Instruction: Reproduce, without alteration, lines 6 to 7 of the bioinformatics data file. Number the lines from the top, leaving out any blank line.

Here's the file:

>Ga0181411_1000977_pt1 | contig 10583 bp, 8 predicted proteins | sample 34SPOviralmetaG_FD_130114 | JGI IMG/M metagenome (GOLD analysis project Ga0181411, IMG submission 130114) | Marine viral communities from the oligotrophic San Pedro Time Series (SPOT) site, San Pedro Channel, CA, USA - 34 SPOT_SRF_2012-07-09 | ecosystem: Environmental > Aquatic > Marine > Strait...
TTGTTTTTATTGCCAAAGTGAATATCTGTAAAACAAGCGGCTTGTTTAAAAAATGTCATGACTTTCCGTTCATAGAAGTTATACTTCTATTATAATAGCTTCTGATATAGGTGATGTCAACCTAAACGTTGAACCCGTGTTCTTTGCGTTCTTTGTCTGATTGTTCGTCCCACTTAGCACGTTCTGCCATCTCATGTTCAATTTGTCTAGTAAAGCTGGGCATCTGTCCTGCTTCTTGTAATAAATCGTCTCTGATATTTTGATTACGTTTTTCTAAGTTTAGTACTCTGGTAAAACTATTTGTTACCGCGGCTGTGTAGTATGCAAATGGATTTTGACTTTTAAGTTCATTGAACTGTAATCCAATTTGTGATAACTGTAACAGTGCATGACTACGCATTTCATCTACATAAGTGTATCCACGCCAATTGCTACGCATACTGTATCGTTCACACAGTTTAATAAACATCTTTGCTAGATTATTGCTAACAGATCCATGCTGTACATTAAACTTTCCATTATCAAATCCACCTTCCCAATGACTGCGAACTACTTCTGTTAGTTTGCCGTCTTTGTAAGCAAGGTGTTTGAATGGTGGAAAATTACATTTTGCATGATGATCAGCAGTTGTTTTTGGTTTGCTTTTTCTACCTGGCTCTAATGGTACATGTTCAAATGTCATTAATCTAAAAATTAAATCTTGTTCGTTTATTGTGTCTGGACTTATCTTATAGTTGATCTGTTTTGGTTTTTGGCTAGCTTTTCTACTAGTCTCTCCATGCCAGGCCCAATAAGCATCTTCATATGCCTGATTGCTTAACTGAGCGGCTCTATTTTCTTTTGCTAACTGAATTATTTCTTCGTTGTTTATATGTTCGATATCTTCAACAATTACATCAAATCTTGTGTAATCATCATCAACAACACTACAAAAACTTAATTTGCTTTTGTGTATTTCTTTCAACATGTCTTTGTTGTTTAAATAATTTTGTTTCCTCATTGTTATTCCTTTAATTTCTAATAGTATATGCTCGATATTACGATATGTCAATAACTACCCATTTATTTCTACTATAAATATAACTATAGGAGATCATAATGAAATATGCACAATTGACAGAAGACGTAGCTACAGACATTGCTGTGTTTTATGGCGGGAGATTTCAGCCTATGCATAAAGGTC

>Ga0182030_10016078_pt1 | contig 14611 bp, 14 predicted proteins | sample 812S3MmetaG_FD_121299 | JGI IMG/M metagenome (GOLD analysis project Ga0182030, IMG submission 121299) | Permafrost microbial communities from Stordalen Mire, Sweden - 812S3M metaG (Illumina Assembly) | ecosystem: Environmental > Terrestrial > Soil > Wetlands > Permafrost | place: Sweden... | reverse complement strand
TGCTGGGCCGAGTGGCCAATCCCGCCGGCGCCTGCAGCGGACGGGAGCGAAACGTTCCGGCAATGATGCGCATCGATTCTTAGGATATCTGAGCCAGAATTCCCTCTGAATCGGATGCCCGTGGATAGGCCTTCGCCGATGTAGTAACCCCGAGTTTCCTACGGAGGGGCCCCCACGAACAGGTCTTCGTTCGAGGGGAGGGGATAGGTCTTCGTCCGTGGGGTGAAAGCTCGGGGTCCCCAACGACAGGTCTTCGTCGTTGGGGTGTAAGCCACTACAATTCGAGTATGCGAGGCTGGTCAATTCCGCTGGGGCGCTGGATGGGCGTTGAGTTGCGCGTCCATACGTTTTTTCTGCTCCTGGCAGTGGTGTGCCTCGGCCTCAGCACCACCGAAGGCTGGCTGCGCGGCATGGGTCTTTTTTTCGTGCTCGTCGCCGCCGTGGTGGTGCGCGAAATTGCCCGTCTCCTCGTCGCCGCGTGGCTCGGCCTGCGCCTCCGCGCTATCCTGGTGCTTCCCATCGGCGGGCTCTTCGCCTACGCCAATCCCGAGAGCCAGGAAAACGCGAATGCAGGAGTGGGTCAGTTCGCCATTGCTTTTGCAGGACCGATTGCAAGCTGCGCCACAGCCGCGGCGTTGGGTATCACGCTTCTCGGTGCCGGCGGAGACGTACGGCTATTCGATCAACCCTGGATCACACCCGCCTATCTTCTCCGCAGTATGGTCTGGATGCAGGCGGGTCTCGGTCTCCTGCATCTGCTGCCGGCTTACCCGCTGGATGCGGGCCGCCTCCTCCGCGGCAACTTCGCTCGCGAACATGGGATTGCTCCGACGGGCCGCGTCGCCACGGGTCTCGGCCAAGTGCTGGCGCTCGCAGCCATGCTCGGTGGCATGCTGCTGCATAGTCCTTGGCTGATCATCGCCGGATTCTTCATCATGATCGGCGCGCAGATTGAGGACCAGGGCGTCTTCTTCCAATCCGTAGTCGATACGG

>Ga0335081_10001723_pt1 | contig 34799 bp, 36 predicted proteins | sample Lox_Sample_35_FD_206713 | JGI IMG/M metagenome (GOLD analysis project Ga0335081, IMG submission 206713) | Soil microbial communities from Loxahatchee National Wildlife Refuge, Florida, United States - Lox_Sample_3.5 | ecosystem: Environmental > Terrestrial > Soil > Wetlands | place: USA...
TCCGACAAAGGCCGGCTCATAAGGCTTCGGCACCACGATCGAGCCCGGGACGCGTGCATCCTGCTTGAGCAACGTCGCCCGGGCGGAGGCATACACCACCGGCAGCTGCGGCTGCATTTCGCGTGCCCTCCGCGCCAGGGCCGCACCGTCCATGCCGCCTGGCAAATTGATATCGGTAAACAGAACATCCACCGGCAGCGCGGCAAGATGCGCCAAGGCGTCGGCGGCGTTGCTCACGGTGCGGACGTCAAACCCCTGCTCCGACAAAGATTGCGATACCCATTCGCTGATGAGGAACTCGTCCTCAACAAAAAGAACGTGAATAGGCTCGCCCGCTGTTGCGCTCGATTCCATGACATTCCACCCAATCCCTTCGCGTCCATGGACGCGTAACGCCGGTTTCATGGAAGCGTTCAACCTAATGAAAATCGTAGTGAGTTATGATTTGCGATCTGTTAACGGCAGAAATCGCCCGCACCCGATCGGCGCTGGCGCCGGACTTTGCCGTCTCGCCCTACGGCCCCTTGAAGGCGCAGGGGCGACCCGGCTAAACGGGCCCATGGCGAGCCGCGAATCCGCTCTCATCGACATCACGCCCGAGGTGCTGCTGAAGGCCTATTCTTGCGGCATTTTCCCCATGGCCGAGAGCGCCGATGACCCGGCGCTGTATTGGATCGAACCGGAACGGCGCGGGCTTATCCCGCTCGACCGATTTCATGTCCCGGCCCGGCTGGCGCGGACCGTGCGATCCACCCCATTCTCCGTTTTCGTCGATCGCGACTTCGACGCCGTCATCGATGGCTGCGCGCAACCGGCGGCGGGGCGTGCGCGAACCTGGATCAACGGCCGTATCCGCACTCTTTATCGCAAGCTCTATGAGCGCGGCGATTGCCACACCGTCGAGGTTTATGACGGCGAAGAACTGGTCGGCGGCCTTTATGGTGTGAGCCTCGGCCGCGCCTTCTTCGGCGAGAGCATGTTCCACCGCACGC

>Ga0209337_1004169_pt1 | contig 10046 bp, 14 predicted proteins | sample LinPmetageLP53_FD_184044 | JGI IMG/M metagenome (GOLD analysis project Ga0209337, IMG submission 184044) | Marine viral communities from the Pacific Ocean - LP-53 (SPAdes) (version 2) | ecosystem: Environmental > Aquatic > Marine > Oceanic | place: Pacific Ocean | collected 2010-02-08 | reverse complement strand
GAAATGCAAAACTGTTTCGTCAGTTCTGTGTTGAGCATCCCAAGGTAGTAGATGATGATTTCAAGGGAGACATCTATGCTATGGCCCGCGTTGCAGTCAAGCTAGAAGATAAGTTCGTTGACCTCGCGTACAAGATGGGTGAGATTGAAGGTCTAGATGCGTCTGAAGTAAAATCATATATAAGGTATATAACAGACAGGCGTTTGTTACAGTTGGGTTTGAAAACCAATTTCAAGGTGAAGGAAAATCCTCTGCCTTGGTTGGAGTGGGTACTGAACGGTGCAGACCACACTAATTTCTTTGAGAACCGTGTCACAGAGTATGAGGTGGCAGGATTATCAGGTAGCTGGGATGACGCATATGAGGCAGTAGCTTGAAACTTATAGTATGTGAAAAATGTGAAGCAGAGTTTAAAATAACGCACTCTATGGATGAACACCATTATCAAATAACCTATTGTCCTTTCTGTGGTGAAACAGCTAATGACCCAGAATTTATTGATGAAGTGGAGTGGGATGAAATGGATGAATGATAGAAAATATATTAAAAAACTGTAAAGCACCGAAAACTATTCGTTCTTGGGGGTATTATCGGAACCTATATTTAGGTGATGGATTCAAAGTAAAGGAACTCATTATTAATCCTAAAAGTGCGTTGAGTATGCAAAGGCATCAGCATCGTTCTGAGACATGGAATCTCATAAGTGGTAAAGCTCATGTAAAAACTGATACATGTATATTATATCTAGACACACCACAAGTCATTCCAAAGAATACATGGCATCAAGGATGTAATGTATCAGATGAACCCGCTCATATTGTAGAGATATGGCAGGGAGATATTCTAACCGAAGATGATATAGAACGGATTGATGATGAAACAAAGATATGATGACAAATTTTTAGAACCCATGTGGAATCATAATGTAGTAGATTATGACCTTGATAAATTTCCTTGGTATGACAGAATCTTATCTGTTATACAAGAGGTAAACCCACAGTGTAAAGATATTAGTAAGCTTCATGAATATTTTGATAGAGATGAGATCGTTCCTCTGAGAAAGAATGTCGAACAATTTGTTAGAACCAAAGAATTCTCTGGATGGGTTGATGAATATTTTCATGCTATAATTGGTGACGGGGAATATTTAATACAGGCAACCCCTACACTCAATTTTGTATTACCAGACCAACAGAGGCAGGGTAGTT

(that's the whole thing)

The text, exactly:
TCCGACAAAGGCCGGCTCATAAGGCTTCGGCACCACGATCGAGCCCGGGACGCGTGCATCCTGCTTGAGCAACGTCGCCCGGGCGGAGGCATACACCACCGGCAGCTGCGGCTGCATTTCGCGTGCCCTCCGCGCCAGGGCCGCACCGTCCATGCCGCCTGGCAAATTGATATCGGTAAACAGAACATCCACCGGCAGCGCGGCAAGATGCGCCAAGGCGTCGGCGGCGTTGCTCACGGTGCGGACGTCAAACCCCTGCTCCGACAAAGATTGCGATACCCATTCGCTGATGAGGAACTCGTCCTCAACAAAAAGAACGTGAATAGGCTCGCCCGCTGTTGCGCTCGATTCCATGACATTCCACCCAATCCCTTCGCGTCCATGGACGCGTAACGCCGGTTTCATGGAAGCGTTCAACCTAATGAAAATCGTAGTGAGTTATGATTTGCGATCTGTTAACGGCAGAAATCGCCCGCACCCGATCGGCGCTGGCGCCGGACTTTGCCGTCTCGCCCTACGGCCCCTTGAAGGCGCAGGGGCGACCCGGCTAAACGGGCCCATGGCGAGCCGCGAATCCGCTCTCATCGACATCACGCCCGAGGTGCTGCTGAAGGCCTATTCTTGCGGCATTTTCCCCATGGCCGAGAGCGCCGATGACCCGGCGCTGTATTGGATCGAACCGGAACGGCGCGGGCTTATCCCGCTCGACCGATTTCATGTCCCGGCCCGGCTGGCGCGGACCGTGCGATCCACCCCATTCTCCGTTTTCGTCGATCGCGACTTCGACGCCGTCATCGATGGCTGCGCGCAACCGGCGGCGGGGCGTGCGCGAACCTGGATCAACGGCCGTATCCGCACTCTTTATCGCAAGCTCTATGAGCGCGGCGATTGCCACACCGTCGAGGTTTATGACGGCGAAGAACTGGTCGGCGGCCTTTATGGTGTGAGCCTCGGCCGCGCCTTCTTCGGCGAGAGCATGTTCCACCGCACGC

>Ga0209337_1004169_pt1 | contig 10046 bp, 14 predicted proteins | sample LinPmetageLP53_FD_184044 | JGI IMG/M metagenome (GOLD analysis project Ga0209337, IMG submission 184044) | Marine viral communities from the Pacific Ocean - LP-53 (SPAdes) (version 2) | ecosystem: Environmental > Aquatic > Marine > Oceanic | place: Pacific Ocean | collected 2010-02-08 | reverse complement strand